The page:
“Living flesh could be constructed by following engineering principles and combining nonliving material with cells”1. This might sound like a crazy sentence pulled out for a future movie, but in fact it is something that is very real nowadays. Thanks to all the research that scientists have made in the past few years, making artificial tissues is something possible, but still, there are a lot of challenges.
Artificial tissues can go from a thin sheet of cells to a whole organ. And what scientists are trying to achieve right now is to make more complicated tissue structures. But to be able to accomplish that, they have to study how the body works, how it heals and grows.
Epicel, a permanent replacement epidermis.
Some tissues like skin and cartilage do not need a lot of internal vasculature, but most tissues do. That is why it is important to design an artificial vascular system that provides cells with blood, so they can get different kind of nutrients and oxygen. By using nano-materials and studying their environment, scientists are able to reproduce them.
They have different techniques for making this systems. They use different kinds of materials to imitate the texture of certain body tissue, they can also use a membrane filter so that cells can be separated from the blood-carrying channels. Hydrogels, that are made of polymers, can be really helpful, they encapsulate the cells meanwhile the endothelial cells go in channels that run through the gel.
Once the organ is inside the body, it is important to connect it with the body´s circulatory system, for that they use chemicals that promote the formation of blood vessels, and while they grow, the artificial vascular system has to keep working, in order to keep the cells alive.
Adult stem cells are useful for making artificial tissues because they can induce them to reproduce and differentiate into different tissue types. In the other hand, there are embryonic stem (ES) cells, this are capable to produce any type of tissue, but scientists do not know how to fully control them. In order for them to work they need really specific environments, they need to know what materials and chemicals can be used, and what proteins are needed for the process. What they are trying to do now, is reproduce the ES cells from other body tissue. This new cells are called induced pluripotent stem (iPS) cells, and they are produced by reintroducing master regulatory genes.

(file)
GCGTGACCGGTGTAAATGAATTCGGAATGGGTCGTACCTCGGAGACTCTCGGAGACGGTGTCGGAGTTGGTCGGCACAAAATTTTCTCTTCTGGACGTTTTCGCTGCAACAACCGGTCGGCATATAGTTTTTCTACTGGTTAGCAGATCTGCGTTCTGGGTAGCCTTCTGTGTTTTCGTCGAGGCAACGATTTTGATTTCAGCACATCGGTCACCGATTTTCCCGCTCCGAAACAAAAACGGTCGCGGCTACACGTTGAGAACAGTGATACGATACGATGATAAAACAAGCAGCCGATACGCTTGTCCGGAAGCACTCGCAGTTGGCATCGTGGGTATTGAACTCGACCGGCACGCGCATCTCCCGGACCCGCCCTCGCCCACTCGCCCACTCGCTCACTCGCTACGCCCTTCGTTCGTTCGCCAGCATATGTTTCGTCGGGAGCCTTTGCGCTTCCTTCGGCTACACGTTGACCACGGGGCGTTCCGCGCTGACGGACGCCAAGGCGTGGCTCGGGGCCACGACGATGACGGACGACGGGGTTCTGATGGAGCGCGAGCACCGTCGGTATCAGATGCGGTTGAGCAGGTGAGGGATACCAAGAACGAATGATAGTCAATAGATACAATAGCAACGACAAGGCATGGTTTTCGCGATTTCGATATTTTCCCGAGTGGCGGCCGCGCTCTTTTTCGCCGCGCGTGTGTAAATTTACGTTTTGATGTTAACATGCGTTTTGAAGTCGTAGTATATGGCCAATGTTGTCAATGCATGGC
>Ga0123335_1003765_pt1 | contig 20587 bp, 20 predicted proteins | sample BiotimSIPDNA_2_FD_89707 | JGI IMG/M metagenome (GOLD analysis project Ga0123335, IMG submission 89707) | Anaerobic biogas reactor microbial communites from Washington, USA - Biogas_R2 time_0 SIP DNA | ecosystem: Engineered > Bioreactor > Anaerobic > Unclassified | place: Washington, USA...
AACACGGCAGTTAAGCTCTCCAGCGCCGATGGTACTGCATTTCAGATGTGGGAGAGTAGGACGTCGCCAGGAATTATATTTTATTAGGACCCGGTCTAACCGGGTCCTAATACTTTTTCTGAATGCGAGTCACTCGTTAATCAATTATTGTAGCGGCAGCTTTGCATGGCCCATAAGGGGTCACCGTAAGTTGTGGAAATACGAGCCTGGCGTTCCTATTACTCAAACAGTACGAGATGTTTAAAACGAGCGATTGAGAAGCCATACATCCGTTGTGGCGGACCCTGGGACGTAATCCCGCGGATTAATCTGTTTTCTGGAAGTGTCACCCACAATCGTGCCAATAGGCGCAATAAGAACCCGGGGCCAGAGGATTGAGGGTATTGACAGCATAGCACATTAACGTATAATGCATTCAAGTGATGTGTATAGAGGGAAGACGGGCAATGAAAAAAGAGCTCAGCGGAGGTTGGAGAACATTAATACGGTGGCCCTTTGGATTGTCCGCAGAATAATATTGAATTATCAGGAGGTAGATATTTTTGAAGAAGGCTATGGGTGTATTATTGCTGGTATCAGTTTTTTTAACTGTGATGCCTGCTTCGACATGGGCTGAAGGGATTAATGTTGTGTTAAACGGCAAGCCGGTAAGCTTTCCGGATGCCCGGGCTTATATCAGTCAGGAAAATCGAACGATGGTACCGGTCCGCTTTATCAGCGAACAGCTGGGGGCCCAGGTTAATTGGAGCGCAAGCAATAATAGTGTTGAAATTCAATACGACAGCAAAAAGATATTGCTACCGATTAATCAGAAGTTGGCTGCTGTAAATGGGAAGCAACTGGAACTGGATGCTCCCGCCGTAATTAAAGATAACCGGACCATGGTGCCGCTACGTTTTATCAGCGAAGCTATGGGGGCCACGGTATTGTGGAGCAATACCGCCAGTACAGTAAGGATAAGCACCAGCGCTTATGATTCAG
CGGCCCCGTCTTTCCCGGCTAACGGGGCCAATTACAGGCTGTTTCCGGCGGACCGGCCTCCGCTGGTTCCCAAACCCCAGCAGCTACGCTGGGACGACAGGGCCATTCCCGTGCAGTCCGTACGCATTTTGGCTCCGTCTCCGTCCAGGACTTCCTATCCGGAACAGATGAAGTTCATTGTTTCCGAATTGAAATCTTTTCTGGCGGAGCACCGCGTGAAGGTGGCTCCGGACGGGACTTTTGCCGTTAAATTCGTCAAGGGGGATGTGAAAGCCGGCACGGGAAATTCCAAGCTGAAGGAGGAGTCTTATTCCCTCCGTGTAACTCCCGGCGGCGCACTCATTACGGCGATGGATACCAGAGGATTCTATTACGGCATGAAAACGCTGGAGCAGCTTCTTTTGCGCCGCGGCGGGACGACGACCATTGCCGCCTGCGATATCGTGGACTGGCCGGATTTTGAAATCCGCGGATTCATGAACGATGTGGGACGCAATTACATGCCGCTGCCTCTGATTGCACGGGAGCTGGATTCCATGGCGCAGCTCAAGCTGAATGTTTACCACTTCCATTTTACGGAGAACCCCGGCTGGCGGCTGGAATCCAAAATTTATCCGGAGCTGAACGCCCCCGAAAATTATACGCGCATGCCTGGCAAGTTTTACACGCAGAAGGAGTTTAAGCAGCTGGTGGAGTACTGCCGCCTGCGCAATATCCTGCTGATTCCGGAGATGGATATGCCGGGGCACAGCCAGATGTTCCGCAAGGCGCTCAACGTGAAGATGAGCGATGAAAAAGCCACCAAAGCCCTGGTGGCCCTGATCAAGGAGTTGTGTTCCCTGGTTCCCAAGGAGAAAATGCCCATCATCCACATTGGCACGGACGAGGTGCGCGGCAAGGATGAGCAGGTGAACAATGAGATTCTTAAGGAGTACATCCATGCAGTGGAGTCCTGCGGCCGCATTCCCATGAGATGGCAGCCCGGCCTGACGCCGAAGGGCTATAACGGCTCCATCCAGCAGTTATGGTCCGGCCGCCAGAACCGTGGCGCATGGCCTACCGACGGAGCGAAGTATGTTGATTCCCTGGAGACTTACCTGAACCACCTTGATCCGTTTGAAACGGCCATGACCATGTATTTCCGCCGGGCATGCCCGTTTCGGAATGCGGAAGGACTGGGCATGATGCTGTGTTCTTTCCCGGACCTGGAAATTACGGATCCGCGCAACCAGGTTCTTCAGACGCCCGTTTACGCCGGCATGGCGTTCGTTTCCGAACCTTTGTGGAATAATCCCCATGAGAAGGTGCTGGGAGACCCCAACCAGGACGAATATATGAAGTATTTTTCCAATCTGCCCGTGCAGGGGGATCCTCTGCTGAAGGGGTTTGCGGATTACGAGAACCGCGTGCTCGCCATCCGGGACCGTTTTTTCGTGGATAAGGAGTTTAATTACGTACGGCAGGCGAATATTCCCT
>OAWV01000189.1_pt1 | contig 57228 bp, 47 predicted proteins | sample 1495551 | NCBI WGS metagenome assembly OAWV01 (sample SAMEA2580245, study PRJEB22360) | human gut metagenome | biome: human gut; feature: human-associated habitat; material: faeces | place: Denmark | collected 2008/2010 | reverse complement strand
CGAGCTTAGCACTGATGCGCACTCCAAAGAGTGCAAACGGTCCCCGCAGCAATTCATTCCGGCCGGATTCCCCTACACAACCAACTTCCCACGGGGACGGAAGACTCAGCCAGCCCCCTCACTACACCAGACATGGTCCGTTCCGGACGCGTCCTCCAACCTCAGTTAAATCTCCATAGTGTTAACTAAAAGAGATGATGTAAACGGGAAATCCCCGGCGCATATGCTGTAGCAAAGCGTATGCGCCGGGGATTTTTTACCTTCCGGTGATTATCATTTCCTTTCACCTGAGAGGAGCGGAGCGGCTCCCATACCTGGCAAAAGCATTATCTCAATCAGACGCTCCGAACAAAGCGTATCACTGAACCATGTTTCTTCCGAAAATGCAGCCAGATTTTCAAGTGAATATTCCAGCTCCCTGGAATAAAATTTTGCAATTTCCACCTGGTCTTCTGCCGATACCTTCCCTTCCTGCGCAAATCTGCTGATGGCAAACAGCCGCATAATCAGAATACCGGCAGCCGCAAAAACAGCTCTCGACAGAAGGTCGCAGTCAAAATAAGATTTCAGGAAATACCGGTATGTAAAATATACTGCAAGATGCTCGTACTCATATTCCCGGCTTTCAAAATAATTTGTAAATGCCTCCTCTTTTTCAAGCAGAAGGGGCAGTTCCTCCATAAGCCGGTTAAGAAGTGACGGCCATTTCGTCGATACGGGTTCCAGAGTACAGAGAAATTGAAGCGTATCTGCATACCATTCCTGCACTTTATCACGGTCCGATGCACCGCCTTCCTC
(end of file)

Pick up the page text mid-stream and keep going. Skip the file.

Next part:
“Cells are smart”2. If you put the right cells together, they will make a desired tissue. But they need an adequate environment, a certain structure, with certain texture. So, what scientists do is to use scaffolds and hydrogels that can be easily manipulated.
Even if there are still a lot of challenges to overcome, artificial tissues have progressed in a huge way in just a few years. And if scientists continue to use new technologies, to mimic what our body does, there is no question that they will keep improving.
Natalia Luján Juncua
1,2Khademhosseini, A, Vacanti, J, & Langer, R 2009, `Progress in Tissue Engineering’, Scientific American, 300, May 2009, pp. 64-71.
Reece, J, Meyers, N, Urry, L, Cain, M, Wasserman, S, Minorsky, P, Jackson, R & Cooke, B 2012, Campbell Biology, Pearson, Australia pp. 421-426.
http://www.google.com.au/imgres?q=epicel&um=1&hl=en&client=safari&sa=X&rls=en&authuser=0&biw=1278&bih=578&tbs=isz:m&tbm=isch&tbnid=hP0HDy96d57aFM:&imgrefurl=http://www.heraldonline.com/2009/01/26/1092844/tega-cay-burn-victim-begins-skin.html&docid=KenjWciW0OrTzM&imgurl=http://media.heraldonline.com/smedia/2009/01/26/00/927-15573-7211.standalone.prod_affiliate.6.jpg&w=600&h=385&ei=oBtnT9rUKqHNmAXyzeyuBg&zoom=1&iact=hc&vpx=108&vpy=204&dur=68&hovh=180&hovw=280&tx=137&ty=94&sig=107323257059118709101&page=1&tbnh=161&tbnw=215&start=0&ndsp=10&ved=1t:429,r:0,s:0 viewed 19 March 2012.
http://www.gettyimages.com.au/Search/Search.aspx?contractUrl=2&language=en-US&family=creative&assetType=image&p=stem+cells viewed 19 March 2012.
http://www.gettyimages.com.au/Search/Search.aspx?contractUrl=2&language=en-US&family=creative&assetType=image&p=artificial+tissuesviewed 19 March 2012.
http://www.google.com.au/imgres?q=honeycomb+scaffold&um=1&hl=en&client=safari&rls=en&authuser=0&biw=1278&bih=578&tbm=isch&tbnid=NfMwh1KQ9fijHM:&imgrefurl=http://www.photonics.com/Article.aspx%3FAID%3D35616&docid=X2ZiQdsRblmJbM&imgurl=http://www.photonics.com/images/1108/honeycomb-scaffolding-color.jpg&w=275&h=275&ei=1iNnT9e5G4eHmQXulfGLCA&zoom=1&iact=hc&vpx=87&vpy=99&dur=2&hovh=220&hovw=220&tx=115&ty=120&sig=107323257059118709101&page=1&tbnh=113&tbnw=113&start=0&ndsp=21&ved=1t:429,r:0,s:0 viewed 19 March 2012.